The nervus intermedius: a review of its anatomy, function, pathology, and role in neurosurgery

Background: Geniculate neuralgia, although uncommon, can be a debilitating pathology. Unfortunately, a thorough review of this pain syndrome and the clinical anatomy, function, and pathology of its most commonly associated nerve, the nervus intermedius, is lacking in the literature. Therefore, the present study aimed to further elucidate the diagnosis of this pain syndrome and its surgical treatment based on a review of the literature.

Methods: Using standard search engines, the literature was evaluated for germane reports regarding the nervus intermedius and associated pathology. A summary of this body of literature is presented.

Results: Since 1968, only approximately 50 peer-reviewed reports have been published regarding the nervus intermedius. Most of these are single-case reports and in reference to geniculate neuralgia. No report was a review of the literature.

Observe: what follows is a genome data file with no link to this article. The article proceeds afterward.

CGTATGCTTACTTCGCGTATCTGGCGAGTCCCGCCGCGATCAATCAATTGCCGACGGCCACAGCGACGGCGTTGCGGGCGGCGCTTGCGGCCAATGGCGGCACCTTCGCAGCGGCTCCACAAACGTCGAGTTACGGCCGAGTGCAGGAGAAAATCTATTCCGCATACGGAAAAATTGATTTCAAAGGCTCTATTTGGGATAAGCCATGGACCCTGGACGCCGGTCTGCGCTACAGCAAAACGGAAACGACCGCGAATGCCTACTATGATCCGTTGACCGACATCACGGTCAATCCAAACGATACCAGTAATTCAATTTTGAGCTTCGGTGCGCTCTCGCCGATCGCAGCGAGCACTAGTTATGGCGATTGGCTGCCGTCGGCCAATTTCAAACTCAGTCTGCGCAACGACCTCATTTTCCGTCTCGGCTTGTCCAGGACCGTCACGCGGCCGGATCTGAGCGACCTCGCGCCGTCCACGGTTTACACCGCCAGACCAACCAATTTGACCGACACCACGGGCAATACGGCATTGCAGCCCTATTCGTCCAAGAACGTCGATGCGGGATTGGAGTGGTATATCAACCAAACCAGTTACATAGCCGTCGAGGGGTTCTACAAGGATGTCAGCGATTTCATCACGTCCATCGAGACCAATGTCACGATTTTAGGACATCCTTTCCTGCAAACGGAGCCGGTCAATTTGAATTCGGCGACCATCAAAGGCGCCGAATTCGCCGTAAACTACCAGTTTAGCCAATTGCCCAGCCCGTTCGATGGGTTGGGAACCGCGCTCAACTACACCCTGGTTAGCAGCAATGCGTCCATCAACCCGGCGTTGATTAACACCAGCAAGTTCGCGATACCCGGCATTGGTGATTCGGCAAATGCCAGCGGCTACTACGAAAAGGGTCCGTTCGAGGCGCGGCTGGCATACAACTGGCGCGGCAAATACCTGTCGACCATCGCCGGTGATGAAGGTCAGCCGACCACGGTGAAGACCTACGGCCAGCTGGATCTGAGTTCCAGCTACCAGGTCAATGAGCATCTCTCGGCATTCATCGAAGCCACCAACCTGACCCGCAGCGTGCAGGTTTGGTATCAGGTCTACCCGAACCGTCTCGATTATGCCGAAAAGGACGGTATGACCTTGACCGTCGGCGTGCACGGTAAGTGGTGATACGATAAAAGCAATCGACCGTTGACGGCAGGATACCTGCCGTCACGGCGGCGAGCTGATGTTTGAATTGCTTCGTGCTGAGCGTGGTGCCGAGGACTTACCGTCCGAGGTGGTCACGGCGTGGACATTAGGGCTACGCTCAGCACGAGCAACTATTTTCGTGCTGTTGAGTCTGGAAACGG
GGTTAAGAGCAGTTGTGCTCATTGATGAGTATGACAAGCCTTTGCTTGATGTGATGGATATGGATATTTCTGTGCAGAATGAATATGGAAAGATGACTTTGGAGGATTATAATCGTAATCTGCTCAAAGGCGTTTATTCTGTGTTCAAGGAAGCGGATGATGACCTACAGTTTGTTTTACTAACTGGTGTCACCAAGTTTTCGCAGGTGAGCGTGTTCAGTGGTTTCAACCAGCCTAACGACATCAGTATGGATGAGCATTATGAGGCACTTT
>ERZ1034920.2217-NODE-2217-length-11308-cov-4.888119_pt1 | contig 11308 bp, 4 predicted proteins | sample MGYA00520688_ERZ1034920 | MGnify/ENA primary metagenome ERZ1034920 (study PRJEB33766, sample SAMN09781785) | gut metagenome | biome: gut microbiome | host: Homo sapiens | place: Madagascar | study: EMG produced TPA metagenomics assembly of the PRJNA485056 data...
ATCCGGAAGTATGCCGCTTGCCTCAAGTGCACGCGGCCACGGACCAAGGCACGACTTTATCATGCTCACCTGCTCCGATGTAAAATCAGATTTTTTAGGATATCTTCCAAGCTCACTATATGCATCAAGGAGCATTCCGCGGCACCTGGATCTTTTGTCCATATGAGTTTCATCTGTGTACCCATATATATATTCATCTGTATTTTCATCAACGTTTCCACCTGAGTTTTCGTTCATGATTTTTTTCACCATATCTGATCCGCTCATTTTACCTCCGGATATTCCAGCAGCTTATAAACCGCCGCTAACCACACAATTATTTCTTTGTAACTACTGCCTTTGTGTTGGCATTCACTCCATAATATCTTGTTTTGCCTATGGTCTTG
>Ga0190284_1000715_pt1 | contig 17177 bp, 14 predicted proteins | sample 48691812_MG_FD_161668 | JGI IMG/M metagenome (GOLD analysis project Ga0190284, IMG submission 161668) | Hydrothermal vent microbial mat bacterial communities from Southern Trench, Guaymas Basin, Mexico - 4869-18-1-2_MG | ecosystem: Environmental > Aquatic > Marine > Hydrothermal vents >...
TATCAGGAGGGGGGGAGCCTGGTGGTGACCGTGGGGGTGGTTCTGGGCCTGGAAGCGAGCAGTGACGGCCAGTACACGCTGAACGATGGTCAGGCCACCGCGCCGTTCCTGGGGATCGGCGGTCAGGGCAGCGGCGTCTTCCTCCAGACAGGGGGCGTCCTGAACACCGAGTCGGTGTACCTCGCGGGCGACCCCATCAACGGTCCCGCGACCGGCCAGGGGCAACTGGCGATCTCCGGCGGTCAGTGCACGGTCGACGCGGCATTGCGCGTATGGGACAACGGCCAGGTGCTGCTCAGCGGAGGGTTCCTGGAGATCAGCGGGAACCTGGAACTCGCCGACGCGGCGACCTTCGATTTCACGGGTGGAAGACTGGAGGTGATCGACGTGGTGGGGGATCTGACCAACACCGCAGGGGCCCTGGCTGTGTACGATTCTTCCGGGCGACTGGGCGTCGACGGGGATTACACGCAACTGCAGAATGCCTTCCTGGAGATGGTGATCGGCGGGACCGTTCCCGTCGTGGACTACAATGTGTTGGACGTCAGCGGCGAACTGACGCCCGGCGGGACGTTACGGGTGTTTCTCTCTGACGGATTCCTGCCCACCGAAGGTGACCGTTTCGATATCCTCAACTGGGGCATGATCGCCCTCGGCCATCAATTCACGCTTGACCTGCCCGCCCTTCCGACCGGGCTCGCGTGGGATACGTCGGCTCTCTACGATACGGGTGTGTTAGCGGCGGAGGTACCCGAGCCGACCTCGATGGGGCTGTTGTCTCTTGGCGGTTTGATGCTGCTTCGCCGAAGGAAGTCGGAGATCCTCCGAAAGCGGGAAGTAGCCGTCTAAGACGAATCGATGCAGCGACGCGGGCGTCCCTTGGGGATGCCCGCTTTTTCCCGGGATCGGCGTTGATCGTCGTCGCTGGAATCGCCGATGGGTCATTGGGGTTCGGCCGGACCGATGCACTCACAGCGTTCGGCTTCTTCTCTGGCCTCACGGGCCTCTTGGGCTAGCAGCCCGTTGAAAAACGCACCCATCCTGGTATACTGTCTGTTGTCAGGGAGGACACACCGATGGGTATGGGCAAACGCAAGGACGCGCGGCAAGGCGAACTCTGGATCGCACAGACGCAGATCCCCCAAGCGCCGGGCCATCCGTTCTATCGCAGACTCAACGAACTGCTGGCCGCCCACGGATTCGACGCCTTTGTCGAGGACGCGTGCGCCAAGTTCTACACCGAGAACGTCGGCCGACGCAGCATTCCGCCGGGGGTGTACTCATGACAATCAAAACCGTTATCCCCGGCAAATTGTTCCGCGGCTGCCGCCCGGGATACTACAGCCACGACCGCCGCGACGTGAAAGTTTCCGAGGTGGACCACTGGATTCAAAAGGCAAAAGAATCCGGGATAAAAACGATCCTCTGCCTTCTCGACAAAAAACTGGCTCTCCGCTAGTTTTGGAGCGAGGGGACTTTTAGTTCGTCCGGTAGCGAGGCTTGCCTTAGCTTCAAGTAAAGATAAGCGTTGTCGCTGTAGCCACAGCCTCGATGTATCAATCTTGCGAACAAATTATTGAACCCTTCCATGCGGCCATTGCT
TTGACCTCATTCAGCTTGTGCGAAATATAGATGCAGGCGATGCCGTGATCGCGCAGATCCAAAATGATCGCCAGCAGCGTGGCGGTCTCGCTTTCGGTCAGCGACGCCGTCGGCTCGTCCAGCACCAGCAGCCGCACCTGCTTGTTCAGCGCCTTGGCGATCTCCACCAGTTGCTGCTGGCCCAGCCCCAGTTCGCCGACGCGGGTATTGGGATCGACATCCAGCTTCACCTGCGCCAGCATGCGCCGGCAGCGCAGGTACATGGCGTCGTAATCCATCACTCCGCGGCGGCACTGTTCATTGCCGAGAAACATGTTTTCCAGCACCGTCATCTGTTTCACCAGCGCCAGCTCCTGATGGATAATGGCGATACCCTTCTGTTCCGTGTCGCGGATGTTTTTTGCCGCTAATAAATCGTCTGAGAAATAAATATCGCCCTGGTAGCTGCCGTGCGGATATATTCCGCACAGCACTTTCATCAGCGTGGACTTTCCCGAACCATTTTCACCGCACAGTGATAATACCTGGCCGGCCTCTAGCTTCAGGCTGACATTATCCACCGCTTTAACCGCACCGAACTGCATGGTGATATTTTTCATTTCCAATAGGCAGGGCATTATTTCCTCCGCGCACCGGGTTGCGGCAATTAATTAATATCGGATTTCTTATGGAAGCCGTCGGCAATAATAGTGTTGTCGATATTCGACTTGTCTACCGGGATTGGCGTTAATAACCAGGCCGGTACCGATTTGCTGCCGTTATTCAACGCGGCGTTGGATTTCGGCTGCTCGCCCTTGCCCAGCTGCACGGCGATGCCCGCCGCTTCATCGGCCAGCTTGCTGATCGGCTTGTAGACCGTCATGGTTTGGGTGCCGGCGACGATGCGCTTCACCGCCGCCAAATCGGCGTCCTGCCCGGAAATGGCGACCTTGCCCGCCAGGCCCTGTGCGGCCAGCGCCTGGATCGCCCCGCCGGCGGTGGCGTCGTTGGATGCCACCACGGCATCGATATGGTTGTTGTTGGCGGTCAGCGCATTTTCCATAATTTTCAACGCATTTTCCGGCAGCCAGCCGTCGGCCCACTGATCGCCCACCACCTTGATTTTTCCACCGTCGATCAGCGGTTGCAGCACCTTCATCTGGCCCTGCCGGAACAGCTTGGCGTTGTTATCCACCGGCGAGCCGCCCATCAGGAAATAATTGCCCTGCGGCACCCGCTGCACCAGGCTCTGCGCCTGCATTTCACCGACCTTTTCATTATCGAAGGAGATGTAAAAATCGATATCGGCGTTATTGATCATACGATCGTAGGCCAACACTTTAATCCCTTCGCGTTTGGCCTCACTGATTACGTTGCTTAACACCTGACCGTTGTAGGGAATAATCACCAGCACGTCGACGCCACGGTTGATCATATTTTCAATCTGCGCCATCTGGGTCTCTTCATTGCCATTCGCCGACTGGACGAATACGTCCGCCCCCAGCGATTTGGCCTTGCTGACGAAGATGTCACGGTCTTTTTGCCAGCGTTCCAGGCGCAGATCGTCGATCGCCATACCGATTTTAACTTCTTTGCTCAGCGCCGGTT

Conclusions: Neuralgia involving the nervus intermedius is uncommon, but when present, can be life altering. Microvascular decompression may be effective as a treatment. Along its cisternal course, the nerve may be difficult to distinguish from the facial nerve. Based on case reports and small series, long-term pain control can be seen after nerve sectioning or microvascular decompression, but no prospective studies exist. Such studies are now necessary to shed light on the efficacy of surgical treatment of nervus intermedius neuralgia.

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